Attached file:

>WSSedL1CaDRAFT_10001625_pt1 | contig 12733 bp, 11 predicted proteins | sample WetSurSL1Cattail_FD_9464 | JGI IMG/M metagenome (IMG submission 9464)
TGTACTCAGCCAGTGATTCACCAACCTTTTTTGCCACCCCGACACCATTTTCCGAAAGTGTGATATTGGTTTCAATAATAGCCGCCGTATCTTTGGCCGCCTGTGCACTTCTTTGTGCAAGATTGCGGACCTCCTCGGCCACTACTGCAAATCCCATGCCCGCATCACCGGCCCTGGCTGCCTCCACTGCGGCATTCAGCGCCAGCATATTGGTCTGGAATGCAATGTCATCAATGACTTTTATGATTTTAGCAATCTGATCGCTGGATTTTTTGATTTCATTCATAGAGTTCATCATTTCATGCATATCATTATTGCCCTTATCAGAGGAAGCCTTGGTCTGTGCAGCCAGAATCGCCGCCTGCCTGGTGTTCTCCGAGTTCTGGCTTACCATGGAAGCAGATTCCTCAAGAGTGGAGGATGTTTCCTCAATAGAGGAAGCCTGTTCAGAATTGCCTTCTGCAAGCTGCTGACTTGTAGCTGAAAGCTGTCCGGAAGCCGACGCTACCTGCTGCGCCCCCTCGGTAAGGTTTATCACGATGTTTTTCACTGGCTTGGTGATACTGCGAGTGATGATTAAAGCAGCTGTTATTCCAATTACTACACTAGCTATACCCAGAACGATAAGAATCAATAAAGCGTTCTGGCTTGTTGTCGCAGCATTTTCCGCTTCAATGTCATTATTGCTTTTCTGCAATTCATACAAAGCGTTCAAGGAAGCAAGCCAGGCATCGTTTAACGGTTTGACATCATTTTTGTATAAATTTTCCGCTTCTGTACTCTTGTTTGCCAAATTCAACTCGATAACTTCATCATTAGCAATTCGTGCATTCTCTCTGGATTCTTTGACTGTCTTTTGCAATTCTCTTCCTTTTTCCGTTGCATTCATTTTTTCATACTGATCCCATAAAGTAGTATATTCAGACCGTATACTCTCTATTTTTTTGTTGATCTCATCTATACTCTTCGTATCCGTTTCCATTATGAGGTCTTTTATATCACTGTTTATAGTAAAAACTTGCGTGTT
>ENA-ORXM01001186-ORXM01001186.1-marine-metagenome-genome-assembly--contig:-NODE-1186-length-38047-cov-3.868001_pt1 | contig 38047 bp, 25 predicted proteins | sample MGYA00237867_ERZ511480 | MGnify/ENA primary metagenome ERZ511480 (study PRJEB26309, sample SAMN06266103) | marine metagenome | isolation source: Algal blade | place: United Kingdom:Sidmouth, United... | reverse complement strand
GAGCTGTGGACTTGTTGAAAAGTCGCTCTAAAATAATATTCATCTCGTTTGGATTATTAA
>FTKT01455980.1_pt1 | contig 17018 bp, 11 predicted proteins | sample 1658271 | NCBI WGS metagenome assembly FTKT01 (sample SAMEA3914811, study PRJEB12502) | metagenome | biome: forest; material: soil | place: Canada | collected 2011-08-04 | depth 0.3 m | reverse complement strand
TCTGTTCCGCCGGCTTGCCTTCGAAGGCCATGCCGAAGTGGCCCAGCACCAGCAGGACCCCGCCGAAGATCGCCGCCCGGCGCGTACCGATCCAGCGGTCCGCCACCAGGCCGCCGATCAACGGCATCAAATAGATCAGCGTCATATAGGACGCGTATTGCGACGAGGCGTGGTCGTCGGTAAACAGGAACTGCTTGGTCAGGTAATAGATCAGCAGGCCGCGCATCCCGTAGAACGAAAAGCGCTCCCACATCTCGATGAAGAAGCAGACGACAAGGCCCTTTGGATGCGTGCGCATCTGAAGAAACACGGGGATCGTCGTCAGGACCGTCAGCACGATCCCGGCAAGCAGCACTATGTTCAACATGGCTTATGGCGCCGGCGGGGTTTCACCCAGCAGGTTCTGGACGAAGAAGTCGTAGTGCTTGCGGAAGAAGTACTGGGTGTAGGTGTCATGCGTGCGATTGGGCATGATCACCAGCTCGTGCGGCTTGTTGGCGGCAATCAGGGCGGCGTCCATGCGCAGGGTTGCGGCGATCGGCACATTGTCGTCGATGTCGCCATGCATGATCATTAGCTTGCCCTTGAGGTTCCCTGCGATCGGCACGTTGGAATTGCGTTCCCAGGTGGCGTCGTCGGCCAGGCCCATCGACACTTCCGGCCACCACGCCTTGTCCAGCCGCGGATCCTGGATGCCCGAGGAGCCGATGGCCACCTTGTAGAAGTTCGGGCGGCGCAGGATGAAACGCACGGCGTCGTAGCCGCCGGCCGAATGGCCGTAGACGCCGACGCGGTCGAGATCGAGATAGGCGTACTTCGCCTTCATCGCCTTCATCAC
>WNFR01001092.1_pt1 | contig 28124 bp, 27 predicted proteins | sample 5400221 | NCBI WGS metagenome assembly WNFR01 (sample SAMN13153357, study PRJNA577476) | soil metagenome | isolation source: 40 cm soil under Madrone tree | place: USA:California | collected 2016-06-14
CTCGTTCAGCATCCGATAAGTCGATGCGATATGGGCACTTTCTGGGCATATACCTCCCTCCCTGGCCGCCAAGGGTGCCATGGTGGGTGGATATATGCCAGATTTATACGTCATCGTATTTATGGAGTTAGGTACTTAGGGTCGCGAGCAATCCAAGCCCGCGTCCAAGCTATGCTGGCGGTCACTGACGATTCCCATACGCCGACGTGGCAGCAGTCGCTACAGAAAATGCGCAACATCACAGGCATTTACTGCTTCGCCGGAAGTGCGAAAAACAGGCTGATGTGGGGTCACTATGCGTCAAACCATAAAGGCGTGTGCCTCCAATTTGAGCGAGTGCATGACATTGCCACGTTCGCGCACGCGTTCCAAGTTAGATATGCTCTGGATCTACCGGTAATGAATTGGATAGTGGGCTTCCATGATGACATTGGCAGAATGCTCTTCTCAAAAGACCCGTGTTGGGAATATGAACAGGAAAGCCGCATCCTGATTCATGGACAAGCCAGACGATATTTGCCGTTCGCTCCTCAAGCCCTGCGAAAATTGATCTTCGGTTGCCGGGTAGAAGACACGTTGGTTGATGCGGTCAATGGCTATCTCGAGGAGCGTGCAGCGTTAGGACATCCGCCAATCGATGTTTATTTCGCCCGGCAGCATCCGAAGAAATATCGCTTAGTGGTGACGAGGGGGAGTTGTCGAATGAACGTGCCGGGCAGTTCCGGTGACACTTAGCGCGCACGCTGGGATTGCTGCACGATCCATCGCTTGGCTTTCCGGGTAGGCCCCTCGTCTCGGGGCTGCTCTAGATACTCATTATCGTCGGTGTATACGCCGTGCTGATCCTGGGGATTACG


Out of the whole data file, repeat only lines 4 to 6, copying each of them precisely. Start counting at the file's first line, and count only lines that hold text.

GAGCTGTGGACTTGTTGAAAAGTCGCTCTAAAATAATATTCATCTCGTTTGGATTATTAA
>FTKT01455980.1_pt1 | contig 17018 bp, 11 predicted proteins | sample 1658271 | NCBI WGS metagenome assembly FTKT01 (sample SAMEA3914811, study PRJEB12502) | metagenome | biome: forest; material: soil | place: Canada | collected 2011-08-04 | depth 0.3 m | reverse complement strand
TCTGTTCCGCCGGCTTGCCTTCGAAGGCCATGCCGAAGTGGCCCAGCACCAGCAGGACCCCGCCGAAGATCGCCGCCCGGCGCGTACCGATCCAGCGGTCCGCCACCAGGCCGCCGATCAACGGCATCAAATAGATCAGCGTCATATAGGACGCGTATTGCGACGAGGCGTGGTCGTCGGTAAACAGGAACTGCTTGGTCAGGTAATAGATCAGCAGGCCGCGCATCCCGTAGAACGAAAAGCGCTCCCACATCTCGATGAAGAAGCAGACGACAAGGCCCTTTGGATGCGTGCGCATCTGAAGAAACACGGGGATCGTCGTCAGGACCGTCAGCACGATCCCGGCAAGCAGCACTATGTTCAACATGGCTTATGGCGCCGGCGGGGTTTCACCCAGCAGGTTCTGGACGAAGAAGTCGTAGTGCTTGCGGAAGAAGTACTGGGTGTAGGTGTCATGCGTGCGATTGGGCATGATCACCAGCTCGTGCGGCTTGTTGGCGGCAATCAGGGCGGCGTCCATGCGCAGGGTTGCGGCGATCGGCACATTGTCGTCGATGTCGCCATGCATGATCATTAGCTTGCCCTTGAGGTTCCCTGCGATCGGCACGTTGGAATTGCGTTCCCAGGTGGCGTCGTCGGCCAGGCCCATCGACACTTCCGGCCACCACGCCTTGTCCAGCCGCGGATCCTGGATGCCCGAGGAGCCGATGGCCACCTTGTAGAAGTTCGGGCGGCGCAGGATGAAACGCACGGCGTCGTAGCCGCCGGCCGAATGGCCGTAGACGCCGACGCGGTCGAGATCGAGATAGGCGTACTTCGCCTTCATCGCCTTCATCAC